The EERC Energy Champion Award was created in 1986 to honor individuals who have demonstrated extraordinary personal commitment to energy and environmental research and development. Since then, the award has been presented 12 times to honorees who represent both public service and the private sector, most recently to the North Dakota Petroleum Council's President, Ron Ness, in June 2022.
- Ron Ness, North Dakota Petroleum Council President, leads an association of more than 700 companies involved in all aspects of North Dakota's oil and gas industry. Under his leadership North Dakota oil production has increased from 80,000 bbl/day to over 1.1 million bbl/day. Ness was appointed by four North Dakota Governors to the Interstate Oil and Gas Commission, Oil and Gas Research Council, and Governor's Revenue Advisory Committee as well as the EmPower North Dakota Comission, where he advocated for the creation of the Clean Sustainable Energy Authorityand the EERC's designation as the State Energy Research Center. Throughout his career, Ness has been a champion for clean, sustainable energy development.
- North Dakota Senator Ray Holmberg represented District 17 for more than 40 years and was one of the ten longest-serving tenured state legislators in the United States. His commitment to higher education, industry, and a strong North Dakota economy brought together the state's research universities and energy industry, a commection critical to successful energy development regionally and nationwide. In the 66th Legislative Assembly, he championed Senate Bill 2249, which established the EERC as the State Energy Research Center of North Dakota to conduct exploratory, transformational, and innovative research to advance future energy opportunities and benefit the state's economy and environment.
- U.S. Senator John Hoeven has championed the state of North Dakota, its energy industry, and the EERC's work throughout his career. His leadership, vision, and commitment have kept North Dakota ana the EERC at the forefront of energy development nationwide. His efforts resulted in the expansion of the EERC's Cooperative Agreement with the U.S. Department of Energy (DOE) from $2.5 million to $12 million, pointing to the EERC's successful research partnership with DOE as an example of how such a relationshipcan lead to the development and deployment of innovative energy technologies for the future.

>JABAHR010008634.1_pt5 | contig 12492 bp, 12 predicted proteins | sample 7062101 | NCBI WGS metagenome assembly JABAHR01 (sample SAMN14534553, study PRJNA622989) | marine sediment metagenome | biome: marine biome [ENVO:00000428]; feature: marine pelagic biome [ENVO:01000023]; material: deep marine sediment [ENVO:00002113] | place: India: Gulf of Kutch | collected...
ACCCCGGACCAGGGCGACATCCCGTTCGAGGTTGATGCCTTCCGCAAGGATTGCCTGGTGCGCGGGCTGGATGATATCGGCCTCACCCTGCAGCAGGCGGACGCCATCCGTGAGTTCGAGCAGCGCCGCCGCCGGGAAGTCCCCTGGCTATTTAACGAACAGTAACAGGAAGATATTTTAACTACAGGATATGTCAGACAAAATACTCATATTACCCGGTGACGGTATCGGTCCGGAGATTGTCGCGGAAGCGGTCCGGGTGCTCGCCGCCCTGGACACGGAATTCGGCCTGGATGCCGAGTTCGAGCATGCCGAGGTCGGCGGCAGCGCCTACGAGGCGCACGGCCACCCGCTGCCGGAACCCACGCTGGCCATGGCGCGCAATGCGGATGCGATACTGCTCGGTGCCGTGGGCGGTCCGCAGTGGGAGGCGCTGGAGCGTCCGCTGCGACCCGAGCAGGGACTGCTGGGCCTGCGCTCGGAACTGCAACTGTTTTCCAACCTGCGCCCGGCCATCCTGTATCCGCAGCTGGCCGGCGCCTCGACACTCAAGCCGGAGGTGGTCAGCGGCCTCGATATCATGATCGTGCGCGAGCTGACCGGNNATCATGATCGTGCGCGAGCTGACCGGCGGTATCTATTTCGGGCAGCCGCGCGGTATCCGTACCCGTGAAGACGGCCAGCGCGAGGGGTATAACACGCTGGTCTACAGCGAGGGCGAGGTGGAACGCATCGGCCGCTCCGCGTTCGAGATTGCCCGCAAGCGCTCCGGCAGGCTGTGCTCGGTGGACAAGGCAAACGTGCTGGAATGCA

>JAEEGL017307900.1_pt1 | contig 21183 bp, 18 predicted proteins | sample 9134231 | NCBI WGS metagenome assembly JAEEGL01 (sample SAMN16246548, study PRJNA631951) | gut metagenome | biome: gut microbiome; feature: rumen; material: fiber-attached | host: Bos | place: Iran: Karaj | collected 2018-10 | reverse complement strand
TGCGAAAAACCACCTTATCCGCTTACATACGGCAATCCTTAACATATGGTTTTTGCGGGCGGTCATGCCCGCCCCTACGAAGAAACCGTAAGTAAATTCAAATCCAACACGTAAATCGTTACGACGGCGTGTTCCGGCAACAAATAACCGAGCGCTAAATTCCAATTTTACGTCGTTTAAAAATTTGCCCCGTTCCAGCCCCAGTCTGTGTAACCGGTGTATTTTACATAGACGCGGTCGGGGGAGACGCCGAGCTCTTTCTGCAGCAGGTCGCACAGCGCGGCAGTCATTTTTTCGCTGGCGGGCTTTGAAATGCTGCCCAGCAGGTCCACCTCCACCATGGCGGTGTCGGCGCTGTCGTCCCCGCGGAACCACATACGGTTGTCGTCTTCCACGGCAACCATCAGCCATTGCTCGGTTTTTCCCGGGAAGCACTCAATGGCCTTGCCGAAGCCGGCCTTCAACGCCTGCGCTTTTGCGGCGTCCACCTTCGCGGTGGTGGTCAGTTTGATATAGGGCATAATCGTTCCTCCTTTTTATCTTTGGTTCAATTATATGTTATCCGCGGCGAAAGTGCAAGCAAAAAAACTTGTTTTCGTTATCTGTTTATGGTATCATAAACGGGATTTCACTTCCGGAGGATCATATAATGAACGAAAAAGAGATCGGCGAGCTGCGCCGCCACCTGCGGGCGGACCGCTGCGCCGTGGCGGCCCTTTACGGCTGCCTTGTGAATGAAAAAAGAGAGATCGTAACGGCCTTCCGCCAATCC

- Dr. Michael Jones, Vice President of Research and Development, North Dakota Lignite Energy Council, has had a significant impact on the nation, North Dakota, the lignite industry, and the EERC. With more than 35 years in the energy industry, his dedication to the EERC was integral to its success and transition from a federal facility to one of the nation's premier energy research facilities. Jone's role in developing early industry-government consortia provided a road map for decades of success at the EERC. His ability to translate and communicate complex technical subjects to broad audiences and form strong partnerships made him an invaluable asset to hte EERC and the energy industry.
- U.S. Senator Bryon Dorgan was committed to national energy security, development of clean and efficient energy technologies, and regional economic development, and he recognized the EERC's role in the future of those initiatives. He conceptualized, promoted, nad facilitated the Red Rvier Valley Research Corridor, a framework for commercial spin-offs from North Dakota universities, and called for a major national effort to increase energy independence and energy security by developing hydrogen fuel cell technologies. Dorgan was instrumental in championing the EERC's designation as the National Center for Hydrogen Technology®.
- Thomas Bechtel was Director of the DOE Morgantown Energy Technology Center (METC). Throughout his tenure in that role, his relationship with the EERC was based on the mutual understanding that government, industry, and research organizations are far more effective and productive when they work in true partnership to provide solutions to energy adn environmental challenges. Bechtel championed the EERC's unique approach of conducting research and development leading to demonstration and commercialization of cleaner, more efficient energy systems and technologies to prevent and clean up environmental contamination. He not only fostered this approach, but promted its successes and encouraged its implementation throughout government, industry, and research circles.